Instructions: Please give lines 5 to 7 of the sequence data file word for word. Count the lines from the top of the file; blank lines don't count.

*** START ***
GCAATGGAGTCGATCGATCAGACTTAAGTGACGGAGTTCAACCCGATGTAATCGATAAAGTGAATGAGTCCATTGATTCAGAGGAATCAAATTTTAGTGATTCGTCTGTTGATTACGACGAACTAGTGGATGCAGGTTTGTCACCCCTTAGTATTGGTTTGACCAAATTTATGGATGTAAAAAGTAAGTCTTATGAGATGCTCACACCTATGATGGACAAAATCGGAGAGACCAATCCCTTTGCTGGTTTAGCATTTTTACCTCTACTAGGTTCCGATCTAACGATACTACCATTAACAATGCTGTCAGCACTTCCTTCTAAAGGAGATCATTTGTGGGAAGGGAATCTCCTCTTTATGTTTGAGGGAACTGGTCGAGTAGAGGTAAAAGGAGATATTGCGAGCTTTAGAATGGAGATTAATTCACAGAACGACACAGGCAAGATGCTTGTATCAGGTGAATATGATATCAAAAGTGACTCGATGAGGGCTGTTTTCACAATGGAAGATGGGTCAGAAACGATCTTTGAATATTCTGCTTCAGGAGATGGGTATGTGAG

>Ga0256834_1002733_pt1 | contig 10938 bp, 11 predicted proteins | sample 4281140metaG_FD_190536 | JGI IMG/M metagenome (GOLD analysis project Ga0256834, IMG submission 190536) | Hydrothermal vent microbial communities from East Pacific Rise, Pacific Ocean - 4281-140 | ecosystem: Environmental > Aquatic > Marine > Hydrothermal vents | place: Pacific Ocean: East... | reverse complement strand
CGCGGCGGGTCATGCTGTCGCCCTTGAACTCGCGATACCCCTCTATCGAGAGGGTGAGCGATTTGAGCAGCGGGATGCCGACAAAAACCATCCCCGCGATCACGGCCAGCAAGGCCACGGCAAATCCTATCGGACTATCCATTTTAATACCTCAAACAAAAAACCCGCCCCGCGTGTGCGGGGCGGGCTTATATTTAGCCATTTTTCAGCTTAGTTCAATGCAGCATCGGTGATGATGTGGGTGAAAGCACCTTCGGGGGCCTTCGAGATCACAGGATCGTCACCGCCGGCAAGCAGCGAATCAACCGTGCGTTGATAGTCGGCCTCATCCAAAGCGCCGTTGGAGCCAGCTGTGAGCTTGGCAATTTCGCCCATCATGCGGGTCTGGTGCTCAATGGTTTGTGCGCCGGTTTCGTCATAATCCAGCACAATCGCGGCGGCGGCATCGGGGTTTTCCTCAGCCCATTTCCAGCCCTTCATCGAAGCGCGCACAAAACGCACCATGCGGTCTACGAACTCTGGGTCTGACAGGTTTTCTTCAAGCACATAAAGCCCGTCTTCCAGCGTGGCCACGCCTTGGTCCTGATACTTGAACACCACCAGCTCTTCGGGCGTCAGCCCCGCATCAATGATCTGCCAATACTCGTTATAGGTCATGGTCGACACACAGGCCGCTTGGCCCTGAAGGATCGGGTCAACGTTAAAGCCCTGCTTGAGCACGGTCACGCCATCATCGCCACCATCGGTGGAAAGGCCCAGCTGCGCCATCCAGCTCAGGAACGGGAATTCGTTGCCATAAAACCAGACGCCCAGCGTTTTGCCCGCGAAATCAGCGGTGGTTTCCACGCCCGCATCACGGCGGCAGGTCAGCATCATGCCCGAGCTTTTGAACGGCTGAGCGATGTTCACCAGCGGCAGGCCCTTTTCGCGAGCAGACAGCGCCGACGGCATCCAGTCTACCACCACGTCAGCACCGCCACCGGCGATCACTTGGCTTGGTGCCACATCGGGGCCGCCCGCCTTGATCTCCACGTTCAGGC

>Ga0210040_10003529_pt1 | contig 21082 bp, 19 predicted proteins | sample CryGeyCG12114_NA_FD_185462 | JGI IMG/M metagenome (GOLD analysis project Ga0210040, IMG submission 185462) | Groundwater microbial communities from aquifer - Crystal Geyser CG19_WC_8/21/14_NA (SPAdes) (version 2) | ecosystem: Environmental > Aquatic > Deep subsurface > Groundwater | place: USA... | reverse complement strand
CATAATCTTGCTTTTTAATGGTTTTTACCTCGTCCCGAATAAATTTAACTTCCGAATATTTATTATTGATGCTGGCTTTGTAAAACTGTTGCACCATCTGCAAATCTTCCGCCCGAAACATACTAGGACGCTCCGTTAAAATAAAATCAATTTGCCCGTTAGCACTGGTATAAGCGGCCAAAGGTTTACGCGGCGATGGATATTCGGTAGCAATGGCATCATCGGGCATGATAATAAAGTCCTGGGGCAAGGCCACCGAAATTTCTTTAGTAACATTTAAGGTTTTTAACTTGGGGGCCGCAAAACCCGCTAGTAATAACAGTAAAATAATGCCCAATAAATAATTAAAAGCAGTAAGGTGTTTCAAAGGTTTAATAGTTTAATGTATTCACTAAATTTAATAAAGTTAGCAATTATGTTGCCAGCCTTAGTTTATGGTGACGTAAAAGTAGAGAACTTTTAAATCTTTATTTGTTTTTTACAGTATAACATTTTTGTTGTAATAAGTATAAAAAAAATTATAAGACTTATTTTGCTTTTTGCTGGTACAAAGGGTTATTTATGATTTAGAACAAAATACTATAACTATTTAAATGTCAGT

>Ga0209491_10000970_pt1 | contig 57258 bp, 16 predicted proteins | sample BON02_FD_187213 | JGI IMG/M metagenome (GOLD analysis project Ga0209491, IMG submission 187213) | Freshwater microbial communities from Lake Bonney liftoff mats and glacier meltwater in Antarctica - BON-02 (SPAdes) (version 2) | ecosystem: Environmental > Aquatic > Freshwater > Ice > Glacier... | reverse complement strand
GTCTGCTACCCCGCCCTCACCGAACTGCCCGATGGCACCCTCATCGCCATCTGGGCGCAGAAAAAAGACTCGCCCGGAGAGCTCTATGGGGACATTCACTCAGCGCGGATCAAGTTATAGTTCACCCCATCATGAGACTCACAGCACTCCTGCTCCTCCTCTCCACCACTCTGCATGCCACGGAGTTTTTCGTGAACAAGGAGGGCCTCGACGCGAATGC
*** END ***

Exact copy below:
CATAATCTTGCTTTTTAATGGTTTTTACCTCGTCCCGAATAAATTTAACTTCCGAATATTTATTATTGATGCTGGCTTTGTAAAACTGTTGCACCATCTGCAAATCTTCCGCCCGAAACATACTAGGACGCTCCGTTAAAATAAAATCAATTTGCCCGTTAGCACTGGTATAAGCGGCCAAAGGTTTACGCGGCGATGGATATTCGGTAGCAATGGCATCATCGGGCATGATAATAAAGTCCTGGGGCAAGGCCACCGAAATTTCTTTAGTAACATTTAAGGTTTTTAACTTGGGGGCCGCAAAACCCGCTAGTAATAACAGTAAAATAATGCCCAATAAATAATTAAAAGCAGTAAGGTGTTTCAAAGGTTTAATAGTTTAATGTATTCACTAAATTTAATAAAGTTAGCAATTATGTTGCCAGCCTTAGTTTATGGTGACGTAAAAGTAGAGAACTTTTAAATCTTTATTTGTTTTTTACAGTATAACATTTTTGTTGTAATAAGTATAAAAAAAATTATAAGACTTATTTTGCTTTTTGCTGGTACAAAGGGTTATTTATGATTTAGAACAAAATACTATAACTATTTAAATGTCAGT

>Ga0209491_10000970_pt1 | contig 57258 bp, 16 predicted proteins | sample BON02_FD_187213 | JGI IMG/M metagenome (GOLD analysis project Ga0209491, IMG submission 187213) | Freshwater microbial communities from Lake Bonney liftoff mats and glacier meltwater in Antarctica - BON-02 (SPAdes) (version 2) | ecosystem: Environmental > Aquatic > Freshwater > Ice > Glacier... | reverse complement strand
GTCTGCTACCCCGCCCTCACCGAACTGCCCGATGGCACCCTCATCGCCATCTGGGCGCAGAAAAAAGACTCGCCCGGAGAGCTCTATGGGGACATTCACTCAGCGCGGATCAAGTTATAGTTCACCCCATCATGAGACTCACAGCACTCCTGCTCCTCCTCTCCACCACTCTGCATGCCACGGAGTTTTTCGTGAACAAGGAGGGCCTCGACGCGAATGC